Hemet City surplus land not for sale, city council says

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A proposition to sell Hemet city’s surplus land in conformance with a new state law saying any city surplus land sold for new homes must allow some of those homes to be “affordable housing” died in a split 2-2 council vote at the Tuesday, Sept. 8, city council meeting.

The city staff prepared a listing of all surplus city owned land to the current four-member council and a request for a council resolution declaring that land as “surplus land” in conformance with the California Surplus Land Act, California Government Code Section 54220 as amended Jan. 1, 2020.

Councilmember Michael Perciful objected to the state making another mandate to California cities through the Surplus Land Act amendment. Councilmember Karlee Meyer asked if it would prohibit the city from selling the surplus land to anyone other than developers or if the city wanted to use it for local public special events in the future. The council was told it might, once it went on the market and legitimate offers were made by a housing developer.

The staff shared a report about the Surplus Land Acts amendment.

“The Surplus Land Act requires all local agencies to prioritize affordable housing, as well as parks and open space, when disposing of surplus land. New legislation, which took effect Jan. 1, 2020, requires that before a local agency take any action to dispose of land, the land must be declared either ‘surplus land’ or ‘exempt surplus land,’ as supported by written findings. This new law was part of an effort by the state to make the extensive inventory of local agency property held for future use available for development as affordable housing,” according to the staff report. “The new law also declares that holding property for the purpose of future industrial, commercial or retail development is no longer considered a public use. Additionally, California Government Code section 54221(b)(1) requires that the land be declared “surplus land” or “exempt surplus land” before a local agency may take any action to dispose of it consistent with an agency’s policies or procedures.”

If the city did declare its surplus land up for sale it would have to comply with the amendment with its sale restrictions in place, according to the report.

A motion to approve the resolution with a second was made, but the 2-2 vote in the current four-person council effectively killed the motion. The vote could come up again, however, in another resolution during a full five-member council meeting. Former city councilmember Bonnie Wright’s seat remains vacant following her resignation in August. Her District 4 seat on the council will be filled after the Nov. 3 general election when one of three candidates are voted into office.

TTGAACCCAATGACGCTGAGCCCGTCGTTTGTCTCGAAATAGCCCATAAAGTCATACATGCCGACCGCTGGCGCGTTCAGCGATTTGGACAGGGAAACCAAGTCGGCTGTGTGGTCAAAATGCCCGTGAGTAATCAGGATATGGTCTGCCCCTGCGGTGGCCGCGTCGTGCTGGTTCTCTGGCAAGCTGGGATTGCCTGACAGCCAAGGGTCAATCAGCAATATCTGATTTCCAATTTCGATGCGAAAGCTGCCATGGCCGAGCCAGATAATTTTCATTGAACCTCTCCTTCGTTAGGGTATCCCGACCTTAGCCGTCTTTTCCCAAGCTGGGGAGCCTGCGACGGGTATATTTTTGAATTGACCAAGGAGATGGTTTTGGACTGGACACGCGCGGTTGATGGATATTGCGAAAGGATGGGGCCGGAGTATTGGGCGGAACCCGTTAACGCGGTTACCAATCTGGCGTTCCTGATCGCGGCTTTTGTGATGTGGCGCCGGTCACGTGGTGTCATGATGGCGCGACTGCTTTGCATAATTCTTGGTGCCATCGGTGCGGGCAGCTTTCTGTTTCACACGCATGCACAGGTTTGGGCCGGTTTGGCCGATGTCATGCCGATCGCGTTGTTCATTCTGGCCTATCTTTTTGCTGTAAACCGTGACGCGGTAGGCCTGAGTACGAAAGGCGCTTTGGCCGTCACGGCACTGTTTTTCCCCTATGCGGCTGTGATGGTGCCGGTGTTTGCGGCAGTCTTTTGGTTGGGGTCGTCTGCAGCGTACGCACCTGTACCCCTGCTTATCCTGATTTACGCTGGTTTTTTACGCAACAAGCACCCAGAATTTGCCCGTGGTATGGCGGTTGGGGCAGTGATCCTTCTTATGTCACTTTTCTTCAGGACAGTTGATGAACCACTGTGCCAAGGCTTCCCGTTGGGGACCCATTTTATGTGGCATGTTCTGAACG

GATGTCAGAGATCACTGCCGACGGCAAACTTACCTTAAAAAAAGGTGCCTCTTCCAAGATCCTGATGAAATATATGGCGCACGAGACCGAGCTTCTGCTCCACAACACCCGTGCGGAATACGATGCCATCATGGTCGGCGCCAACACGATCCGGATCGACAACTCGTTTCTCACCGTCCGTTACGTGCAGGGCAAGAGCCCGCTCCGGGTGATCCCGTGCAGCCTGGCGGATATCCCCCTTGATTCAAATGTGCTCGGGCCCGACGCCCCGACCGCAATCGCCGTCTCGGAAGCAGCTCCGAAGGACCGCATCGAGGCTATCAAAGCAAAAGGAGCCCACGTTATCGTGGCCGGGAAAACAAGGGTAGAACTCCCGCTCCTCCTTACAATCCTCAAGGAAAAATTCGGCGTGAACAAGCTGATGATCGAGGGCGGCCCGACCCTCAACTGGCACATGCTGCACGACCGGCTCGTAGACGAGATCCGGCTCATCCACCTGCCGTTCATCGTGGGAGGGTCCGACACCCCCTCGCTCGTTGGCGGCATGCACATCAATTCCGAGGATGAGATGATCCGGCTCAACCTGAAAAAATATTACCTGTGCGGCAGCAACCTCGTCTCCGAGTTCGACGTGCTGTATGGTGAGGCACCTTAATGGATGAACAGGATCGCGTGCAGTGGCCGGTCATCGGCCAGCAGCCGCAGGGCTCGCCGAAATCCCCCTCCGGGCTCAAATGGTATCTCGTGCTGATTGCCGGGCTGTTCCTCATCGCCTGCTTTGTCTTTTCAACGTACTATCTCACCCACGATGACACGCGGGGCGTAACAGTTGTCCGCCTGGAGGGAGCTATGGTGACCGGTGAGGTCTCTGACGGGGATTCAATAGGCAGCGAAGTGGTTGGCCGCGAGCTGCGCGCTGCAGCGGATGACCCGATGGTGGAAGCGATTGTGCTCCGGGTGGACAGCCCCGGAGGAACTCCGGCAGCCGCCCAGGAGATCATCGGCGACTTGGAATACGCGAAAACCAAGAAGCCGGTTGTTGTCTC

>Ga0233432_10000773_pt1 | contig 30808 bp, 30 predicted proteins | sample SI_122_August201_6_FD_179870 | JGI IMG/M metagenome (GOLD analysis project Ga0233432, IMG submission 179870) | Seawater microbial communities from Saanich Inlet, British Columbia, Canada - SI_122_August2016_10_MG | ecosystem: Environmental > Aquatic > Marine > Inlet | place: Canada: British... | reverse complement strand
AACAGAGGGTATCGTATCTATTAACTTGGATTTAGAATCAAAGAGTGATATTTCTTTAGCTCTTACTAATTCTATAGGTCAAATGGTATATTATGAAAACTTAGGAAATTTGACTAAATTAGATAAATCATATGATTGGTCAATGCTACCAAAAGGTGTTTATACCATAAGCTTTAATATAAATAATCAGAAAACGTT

In its consent calendar, the council accepted $1,051,667 from the CARES Act funding program to reimburse the city for its costs in implementing the various activities in the community mandated by federal, state and county medical officials in combating the COVID-19 coronavirus pandemic among other actions.

The council approved a license agreement with the Riverside County Transportation Commission allowing the Destination Coffee Bar on Harvard Street in downtown Hemet to expand their outdoor eating area in an area behind the bistro that is designated for a future railway tie. The coffee bar owner said she would comply with all city codes and health department mandates during the coronavirus pandemic.

The council adopted a resolution to approve the Application for Statewide Park Development and Community Revitalization Program Grant Funds totaling $1.9 million that, if approved and accepted by the city, will be used for the development and construction of a skate park facility at Gibbel Park.

The skate park development has been before the council, led by Wright for several years, and has received citizens’ and skateboarders’ approval for the park in public meetings and inquiries. Skate Plaza Task Force Committee consisting of local residents, business owners and staff was formed to gather community input about developing a skate park project.

The city contracted with Stantec Consulting to perform a feasibility study to further engage the community in determining the need and priorities and potential funding required for construction of a skate park project.

If the city does receive the funding, it can still accept it or deny it for that purpose when it is offered.

The council, in a 3-1 vote, also approved a resolution awarding a contract in the amount of $68,500 to New Line Skateparks Inc. for the final design of Gibbel Park Skate Plaza. Meyer cast the only “no” vote.

The agenda information for Sept. 8 city council meeting may be found on the city’s https://hemetca.civicweb.net/Portal.

Tony Ault can be reached by email at tault@reedermedia.com.